Dussel, '17, Tackles Interpreting Nature
Mike Dussel, '17, a lineman on the Albion football team, is using his lifelong passion for being outdoors to interpret the Ewell A. Stowell Arboretum for visitors. An environmental science major, Dussel's summer project includes the identification, measurement and assessment of the trees in the arboretum. He is also locating the trees via GPS, which will be used to create a map as well as signage to guide visitors with data about each tree's common and scientific names, family and origin.
Read more at GoBrits.com...
Students Gain Valuable Insights at National Leadership Conference
Six Albion College students and one staff member attended the recent National Conference for College Women Student Leaders (NCCWSL), hosted by the American Association of University Women (AAUW) at the University of Maryland, College Park. The three-day conference June 2-4 included keynote speakers, personal development workshops, a Women of Distinction awards ceremony, career and graduate school fairs, and an evening to explore Washington, D.C.
101 N. Superior Project to Become The Ludington Center
A renovated downtown Albion building that will serve as a hub for interaction between Albion College, the City of Albion and the region will be named The Ludington Center. The Ludingtons, a Midland-based family, have had a strong interest in the Albion community as well as a distinguished history at the College.
Lisa Colville, '07, Tracks Treelines in California
major Lisa Colville, '07, uses a Global Positioning System (GPS) device
to record the location of a dwarf sagebrush in California's White
Mountains. All photos by Molly Palmer, Stanford University
Life at the Crooked Creek White
Mountain Research Station is something to get used to! It's the end of
July, and every morning our breakfast is prepared by a master chef, who
is also a very knowledgeable naturalist.
After packing our sack lunch,
doing dishes, and cleaning the kitchen, we begin our daily expedition
into the field. The field is very different from Albion indeed—between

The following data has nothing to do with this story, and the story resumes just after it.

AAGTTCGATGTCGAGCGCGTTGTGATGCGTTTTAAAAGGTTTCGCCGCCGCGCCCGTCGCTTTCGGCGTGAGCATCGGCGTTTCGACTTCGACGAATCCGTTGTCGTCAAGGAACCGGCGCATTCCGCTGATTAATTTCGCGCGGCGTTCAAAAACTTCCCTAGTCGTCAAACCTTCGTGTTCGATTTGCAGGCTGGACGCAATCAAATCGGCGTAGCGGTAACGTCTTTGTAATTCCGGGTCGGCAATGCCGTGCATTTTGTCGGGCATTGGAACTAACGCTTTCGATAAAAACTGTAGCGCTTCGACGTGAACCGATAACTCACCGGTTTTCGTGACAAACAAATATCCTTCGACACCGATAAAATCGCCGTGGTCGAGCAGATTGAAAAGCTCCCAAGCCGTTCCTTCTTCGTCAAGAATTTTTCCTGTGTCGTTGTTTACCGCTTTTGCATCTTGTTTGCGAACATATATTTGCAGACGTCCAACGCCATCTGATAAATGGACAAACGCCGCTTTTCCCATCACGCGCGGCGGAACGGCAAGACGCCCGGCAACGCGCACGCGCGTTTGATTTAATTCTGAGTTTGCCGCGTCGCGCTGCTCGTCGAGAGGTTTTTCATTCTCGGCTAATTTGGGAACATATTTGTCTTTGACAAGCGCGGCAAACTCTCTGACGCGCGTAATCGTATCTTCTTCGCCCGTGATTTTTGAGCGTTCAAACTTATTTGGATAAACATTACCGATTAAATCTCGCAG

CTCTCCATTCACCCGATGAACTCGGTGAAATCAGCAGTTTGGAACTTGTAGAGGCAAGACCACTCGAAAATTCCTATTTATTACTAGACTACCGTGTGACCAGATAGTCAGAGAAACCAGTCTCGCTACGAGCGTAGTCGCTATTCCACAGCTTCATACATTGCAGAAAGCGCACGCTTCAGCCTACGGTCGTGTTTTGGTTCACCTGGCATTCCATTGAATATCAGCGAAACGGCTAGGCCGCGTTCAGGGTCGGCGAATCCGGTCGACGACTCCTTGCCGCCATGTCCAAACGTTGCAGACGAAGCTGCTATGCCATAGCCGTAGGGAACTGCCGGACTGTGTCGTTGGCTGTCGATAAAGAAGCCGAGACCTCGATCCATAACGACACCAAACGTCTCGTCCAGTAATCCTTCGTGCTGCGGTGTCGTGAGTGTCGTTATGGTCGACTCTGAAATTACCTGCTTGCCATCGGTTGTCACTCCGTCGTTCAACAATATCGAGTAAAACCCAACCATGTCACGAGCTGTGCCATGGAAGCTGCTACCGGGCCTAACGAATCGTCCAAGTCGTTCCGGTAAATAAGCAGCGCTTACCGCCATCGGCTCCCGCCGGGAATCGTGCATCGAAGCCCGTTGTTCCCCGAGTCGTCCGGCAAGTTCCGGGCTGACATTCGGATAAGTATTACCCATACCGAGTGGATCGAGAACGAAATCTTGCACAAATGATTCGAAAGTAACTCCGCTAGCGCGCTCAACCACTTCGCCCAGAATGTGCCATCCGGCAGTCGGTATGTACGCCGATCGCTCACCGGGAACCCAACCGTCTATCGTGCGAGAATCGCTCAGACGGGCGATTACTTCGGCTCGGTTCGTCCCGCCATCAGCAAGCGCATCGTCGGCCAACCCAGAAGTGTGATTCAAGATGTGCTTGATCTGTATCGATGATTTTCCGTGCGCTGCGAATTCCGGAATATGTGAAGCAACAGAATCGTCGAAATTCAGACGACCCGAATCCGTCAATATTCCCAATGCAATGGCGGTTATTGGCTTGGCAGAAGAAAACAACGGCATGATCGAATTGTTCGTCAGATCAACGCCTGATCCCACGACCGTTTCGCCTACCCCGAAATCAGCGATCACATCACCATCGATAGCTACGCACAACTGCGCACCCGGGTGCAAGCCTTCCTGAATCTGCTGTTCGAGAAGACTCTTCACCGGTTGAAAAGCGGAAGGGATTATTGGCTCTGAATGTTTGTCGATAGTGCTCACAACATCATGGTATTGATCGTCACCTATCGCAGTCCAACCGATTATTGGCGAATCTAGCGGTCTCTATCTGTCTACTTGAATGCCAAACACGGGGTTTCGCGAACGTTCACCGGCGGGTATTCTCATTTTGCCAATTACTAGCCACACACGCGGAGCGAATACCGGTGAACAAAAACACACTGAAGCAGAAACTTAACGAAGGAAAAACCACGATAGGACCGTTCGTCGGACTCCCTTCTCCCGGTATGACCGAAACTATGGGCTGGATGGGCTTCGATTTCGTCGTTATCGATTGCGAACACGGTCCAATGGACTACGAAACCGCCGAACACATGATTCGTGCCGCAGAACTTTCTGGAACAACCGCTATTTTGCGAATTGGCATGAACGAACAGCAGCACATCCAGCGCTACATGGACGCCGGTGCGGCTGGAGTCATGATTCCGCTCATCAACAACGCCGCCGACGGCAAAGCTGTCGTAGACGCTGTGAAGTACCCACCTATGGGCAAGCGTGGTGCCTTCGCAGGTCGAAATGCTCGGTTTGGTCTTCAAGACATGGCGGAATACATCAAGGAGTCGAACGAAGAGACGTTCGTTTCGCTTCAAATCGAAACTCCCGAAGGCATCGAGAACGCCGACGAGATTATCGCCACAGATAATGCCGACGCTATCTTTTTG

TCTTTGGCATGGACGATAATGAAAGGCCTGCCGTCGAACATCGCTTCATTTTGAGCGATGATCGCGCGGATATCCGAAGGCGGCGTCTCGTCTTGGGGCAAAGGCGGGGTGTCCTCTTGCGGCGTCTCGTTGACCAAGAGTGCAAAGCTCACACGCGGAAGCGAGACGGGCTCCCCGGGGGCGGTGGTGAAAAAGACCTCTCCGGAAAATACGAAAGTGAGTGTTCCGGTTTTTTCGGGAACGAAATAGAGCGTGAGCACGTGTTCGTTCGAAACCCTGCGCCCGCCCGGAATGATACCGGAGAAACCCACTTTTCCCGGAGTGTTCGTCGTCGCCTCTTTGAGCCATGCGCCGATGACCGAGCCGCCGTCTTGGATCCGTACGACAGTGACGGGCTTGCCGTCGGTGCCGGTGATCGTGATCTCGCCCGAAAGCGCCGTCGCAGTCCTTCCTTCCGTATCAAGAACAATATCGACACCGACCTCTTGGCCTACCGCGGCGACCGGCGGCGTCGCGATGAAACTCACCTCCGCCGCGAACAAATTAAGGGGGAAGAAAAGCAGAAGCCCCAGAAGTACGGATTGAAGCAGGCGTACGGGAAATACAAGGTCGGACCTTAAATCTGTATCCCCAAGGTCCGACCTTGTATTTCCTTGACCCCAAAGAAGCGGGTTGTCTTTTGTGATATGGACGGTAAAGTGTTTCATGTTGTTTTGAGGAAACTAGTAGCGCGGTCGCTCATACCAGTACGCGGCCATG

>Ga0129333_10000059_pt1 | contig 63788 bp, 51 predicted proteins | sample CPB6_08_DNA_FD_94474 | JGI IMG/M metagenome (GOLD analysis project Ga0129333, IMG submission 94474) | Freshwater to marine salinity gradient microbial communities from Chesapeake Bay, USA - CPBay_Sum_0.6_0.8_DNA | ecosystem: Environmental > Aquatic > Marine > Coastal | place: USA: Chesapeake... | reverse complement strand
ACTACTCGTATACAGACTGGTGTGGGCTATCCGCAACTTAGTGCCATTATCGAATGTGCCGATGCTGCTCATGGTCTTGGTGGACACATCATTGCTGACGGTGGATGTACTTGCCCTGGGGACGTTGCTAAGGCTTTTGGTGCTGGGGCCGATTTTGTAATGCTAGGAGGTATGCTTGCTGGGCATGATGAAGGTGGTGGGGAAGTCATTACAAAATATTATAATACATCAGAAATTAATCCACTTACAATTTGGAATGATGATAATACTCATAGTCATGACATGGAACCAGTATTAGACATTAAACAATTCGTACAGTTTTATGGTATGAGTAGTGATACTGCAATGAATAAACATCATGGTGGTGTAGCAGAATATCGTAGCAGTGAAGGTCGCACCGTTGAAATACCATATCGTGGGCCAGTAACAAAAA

9,000’ and 12,500' in the White Mountains of east-central California.
Our mission is to find the upper
limit of dwarf sagebrush, Mountain Mahogany, and Pinyon Pine growth,
which is achieved only by hiking up and down slopes and recording the
diameter, height and location of each plant that we come across. The
elevation of our hikes reached 12,500’ when we found the highest
sagebrush in our field area ever recorded. Hiking at 12,500 feet can be
quite exhausting, so when we come across a scenic spot we grab a snack
and catch the view for a bit.
While in the field, my FURSCA
advisor Dr. Chris Van de Ven and I, along with our collaborators, are
outfitted with global positioning system (GPS), notebooks, calibrated
ropes (for measuring the diameter and height of the plants), rain gear,
and, most importantly, our lunch.
the upper limit of growth is important because we can compare it to
previous data to observe how the plants are responding to climate
change. We expect to see the smaller (younger) plants establishing
themselves at higher elevations than their larger (older) relatives as
a response to the approximate 0.6°C increase in global temperature over
the last century.
Colville and Albion geology professor Chris Van de Ven, flanked by colleagues from Stanford University, climb a mountainside in search of tree life.
Conducting field research out in the White Mountains has been extremely
rewarding and educational. I developed the observational and
organizational skills required to be a field scientist, gain an
appreciation for hiking at high altitudes; as well as work with well
known and respected ecologists and geologists. My summer FURSCA project
has certainly enhanced my exceptional Albion College experience.
| From the White Mountains, Colville looks west at the Sierra Nevada range.
Colville and Van de Ven explore an old mine shaft.